LOST: cos(3theta)= -1/2 Find all values of theta  TOPIC_SOLVED

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LOST: cos(3theta)= -1/2 Find all values of theta

Postby hmerr10 on Wed Mar 18, 2009 12:25 am

LOST: cos(3theta)= -1/2 Find all values of theta

Haven't done Trig in years. Can anybody walk me through this? Is it done using identies?
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Postby stapel_eliz on Wed Mar 18, 2009 1:09 am

hmerr10 wrote:Haven't done Trig in years.

Aren't they covering the material again in the course you're currently taking...? :shock:

hmerr10 wrote:LOST: cos(3theta)= -1/2 Find all values of theta

Use the basic reference angles (from the table of values they gave you to memorize), along with your knowledge of the behavior of the cosine curve (for instance, being negative in the second and third quadrants), to solve for the values of . Then divide through by 3.

For instance, given:

. . . . .

...you would note that:

. . . . . for

Then it must be that:

. . . . ..

Use the same reasoning for your exercise. :D
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Re: LOST: cos(3theta)= -1/2 Find all values of theta

Postby hmerr10 on Wed Mar 18, 2009 2:08 pm

Thank you so much. This makes perfect sense; a great explanation. It's remembering the relationships between sin, cos and tan that I'm having difficulty with........... need to re-orient my thinking.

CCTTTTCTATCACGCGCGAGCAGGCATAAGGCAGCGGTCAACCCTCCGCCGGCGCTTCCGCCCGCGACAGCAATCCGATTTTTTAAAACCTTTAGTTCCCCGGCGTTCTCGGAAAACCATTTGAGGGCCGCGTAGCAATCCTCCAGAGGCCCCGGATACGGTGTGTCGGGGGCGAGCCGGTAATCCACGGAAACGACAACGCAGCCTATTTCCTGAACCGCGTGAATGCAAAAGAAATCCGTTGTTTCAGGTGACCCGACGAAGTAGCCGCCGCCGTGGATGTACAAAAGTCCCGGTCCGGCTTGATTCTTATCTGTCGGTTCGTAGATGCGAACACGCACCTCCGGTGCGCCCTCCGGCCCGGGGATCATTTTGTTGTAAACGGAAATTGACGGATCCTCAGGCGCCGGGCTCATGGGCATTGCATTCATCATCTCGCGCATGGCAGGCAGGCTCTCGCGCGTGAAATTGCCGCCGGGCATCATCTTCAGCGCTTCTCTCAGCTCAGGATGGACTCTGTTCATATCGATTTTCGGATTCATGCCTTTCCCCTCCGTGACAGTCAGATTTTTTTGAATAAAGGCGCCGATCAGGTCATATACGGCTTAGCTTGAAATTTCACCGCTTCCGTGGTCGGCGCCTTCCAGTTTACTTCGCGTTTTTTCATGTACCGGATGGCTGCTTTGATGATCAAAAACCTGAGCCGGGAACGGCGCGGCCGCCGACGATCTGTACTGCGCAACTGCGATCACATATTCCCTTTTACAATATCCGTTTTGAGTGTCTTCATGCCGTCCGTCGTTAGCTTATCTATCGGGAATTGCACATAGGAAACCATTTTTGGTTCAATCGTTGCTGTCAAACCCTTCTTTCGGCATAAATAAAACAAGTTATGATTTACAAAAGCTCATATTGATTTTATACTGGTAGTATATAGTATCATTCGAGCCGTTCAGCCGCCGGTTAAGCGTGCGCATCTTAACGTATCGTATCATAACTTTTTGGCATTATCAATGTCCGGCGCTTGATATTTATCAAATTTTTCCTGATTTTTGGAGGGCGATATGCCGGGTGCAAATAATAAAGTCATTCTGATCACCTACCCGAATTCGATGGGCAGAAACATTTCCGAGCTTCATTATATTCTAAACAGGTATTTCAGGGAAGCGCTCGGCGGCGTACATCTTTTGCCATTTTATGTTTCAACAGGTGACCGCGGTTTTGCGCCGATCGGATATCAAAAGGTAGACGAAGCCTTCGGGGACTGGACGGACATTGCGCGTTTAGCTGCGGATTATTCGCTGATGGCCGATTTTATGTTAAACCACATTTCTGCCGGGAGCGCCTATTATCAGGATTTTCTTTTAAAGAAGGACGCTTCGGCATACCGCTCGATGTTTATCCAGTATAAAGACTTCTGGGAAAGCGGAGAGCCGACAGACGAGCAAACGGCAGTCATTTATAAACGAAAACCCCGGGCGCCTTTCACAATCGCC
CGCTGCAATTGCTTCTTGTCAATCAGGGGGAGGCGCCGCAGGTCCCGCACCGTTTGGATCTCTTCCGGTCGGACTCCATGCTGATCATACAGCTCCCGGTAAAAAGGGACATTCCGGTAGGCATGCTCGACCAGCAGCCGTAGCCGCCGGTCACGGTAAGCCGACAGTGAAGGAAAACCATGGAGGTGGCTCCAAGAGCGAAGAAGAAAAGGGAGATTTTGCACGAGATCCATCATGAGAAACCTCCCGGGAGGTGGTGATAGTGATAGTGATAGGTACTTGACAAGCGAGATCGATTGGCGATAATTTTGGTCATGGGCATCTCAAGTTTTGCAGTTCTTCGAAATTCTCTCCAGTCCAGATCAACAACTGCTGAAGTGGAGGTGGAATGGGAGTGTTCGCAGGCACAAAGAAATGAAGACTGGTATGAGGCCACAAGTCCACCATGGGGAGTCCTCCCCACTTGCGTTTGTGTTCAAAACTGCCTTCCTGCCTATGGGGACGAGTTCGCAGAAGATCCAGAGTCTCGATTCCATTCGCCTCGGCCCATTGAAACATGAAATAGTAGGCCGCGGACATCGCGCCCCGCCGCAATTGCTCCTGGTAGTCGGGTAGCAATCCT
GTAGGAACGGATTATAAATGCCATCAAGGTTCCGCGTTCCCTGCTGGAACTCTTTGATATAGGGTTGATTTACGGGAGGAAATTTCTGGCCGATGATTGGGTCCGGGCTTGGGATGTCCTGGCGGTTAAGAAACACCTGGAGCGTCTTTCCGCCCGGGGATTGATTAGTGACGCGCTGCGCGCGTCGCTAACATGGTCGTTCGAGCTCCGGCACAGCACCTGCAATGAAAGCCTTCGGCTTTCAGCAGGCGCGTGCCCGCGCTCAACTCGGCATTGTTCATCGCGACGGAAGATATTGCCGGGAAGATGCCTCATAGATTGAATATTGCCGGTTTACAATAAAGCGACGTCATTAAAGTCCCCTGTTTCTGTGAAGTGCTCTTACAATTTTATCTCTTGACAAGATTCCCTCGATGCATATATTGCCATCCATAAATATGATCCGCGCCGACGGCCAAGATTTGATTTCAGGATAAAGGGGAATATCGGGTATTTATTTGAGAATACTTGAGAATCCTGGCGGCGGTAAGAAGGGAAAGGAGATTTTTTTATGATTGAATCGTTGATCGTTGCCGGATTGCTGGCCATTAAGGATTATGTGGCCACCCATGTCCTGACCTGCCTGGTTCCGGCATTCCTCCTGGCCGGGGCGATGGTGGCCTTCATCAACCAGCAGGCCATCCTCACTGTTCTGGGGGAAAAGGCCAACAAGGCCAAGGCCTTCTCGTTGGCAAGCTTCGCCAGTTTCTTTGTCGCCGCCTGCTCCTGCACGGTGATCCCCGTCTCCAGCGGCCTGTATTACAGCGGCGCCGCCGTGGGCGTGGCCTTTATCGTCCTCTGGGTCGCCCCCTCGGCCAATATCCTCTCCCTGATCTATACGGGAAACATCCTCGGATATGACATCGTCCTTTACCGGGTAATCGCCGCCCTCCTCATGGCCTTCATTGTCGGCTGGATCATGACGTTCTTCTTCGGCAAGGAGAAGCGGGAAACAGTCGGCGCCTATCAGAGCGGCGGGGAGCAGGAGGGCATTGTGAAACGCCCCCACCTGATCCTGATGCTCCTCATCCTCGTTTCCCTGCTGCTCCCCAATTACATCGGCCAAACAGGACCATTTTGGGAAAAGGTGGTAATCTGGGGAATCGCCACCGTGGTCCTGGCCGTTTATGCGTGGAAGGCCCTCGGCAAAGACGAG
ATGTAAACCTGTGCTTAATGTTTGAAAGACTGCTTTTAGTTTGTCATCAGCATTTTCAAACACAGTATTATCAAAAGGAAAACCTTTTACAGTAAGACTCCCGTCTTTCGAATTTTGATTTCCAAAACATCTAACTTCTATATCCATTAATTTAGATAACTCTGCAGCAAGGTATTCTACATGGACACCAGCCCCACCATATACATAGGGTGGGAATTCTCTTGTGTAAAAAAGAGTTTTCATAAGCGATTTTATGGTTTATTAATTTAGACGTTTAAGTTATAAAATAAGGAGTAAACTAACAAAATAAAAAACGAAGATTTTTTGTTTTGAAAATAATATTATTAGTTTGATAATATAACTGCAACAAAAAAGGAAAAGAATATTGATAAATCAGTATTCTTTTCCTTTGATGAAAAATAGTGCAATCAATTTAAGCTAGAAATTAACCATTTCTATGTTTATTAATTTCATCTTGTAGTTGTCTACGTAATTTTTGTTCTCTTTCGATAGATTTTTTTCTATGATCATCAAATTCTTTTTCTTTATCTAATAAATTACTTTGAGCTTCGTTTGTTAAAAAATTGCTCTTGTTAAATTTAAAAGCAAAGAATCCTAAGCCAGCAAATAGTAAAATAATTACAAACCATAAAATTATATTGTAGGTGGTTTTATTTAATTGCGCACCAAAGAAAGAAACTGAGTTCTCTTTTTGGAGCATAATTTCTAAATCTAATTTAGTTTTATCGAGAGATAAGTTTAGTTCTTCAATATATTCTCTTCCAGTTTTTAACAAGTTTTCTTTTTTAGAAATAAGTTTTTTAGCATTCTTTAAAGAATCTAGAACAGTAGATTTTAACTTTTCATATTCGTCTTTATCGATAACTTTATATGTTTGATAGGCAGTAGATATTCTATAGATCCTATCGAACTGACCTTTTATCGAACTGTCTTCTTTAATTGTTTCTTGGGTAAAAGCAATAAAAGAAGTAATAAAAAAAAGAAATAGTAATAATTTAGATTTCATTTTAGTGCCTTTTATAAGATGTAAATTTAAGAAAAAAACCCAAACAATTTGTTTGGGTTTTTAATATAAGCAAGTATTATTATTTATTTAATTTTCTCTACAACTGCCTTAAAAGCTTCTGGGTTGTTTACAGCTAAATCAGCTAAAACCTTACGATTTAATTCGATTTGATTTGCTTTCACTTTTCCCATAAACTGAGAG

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Re: LOST: cos(3theta)= -1/2 Find all values of theta

Postby hmerr10 on Thu Mar 19, 2009 2:39 am

stapel_eliz: :confused:

for:

sin(alpha) = sqrt3/2

alpha = pi/3; 2pi/3; 7pi/3; 8pi/3

where did you get these values using the sin curve? Just to be super clear here......... I jumped the gun on seeing the full picture; didn't see how you got these values using sine.

Thank you in advance!! :D
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Postby stapel_eliz on Thu Mar 19, 2009 2:59 pm

Draw the sine wave, at least two cycles-worth, so you can see what sin(t) looks like.

Mark where t = pi/3, and draw the vertical line up to the sine wave.

Now move along to the right, marking every spot where the sine wave is at the same height. This will occur, on the way back down, in the first half of the first cycle. By symmetry, this must be at pi - pi/3 = (3/3)pi - (1/3)pi = (2/3)pi.

The sine wave will be negative in the second half of the first cycle, so...

Oh. :oops:

Okay, so the third and fourth values I listed previously were wrong. Argh!

The sine wave will be positive again in the first half of the next cycle, so add pi/3 and 2pi/3 to 2pi to get their values, etc, etc. Then do the division to solve the original equation.

Sorry! :lol:
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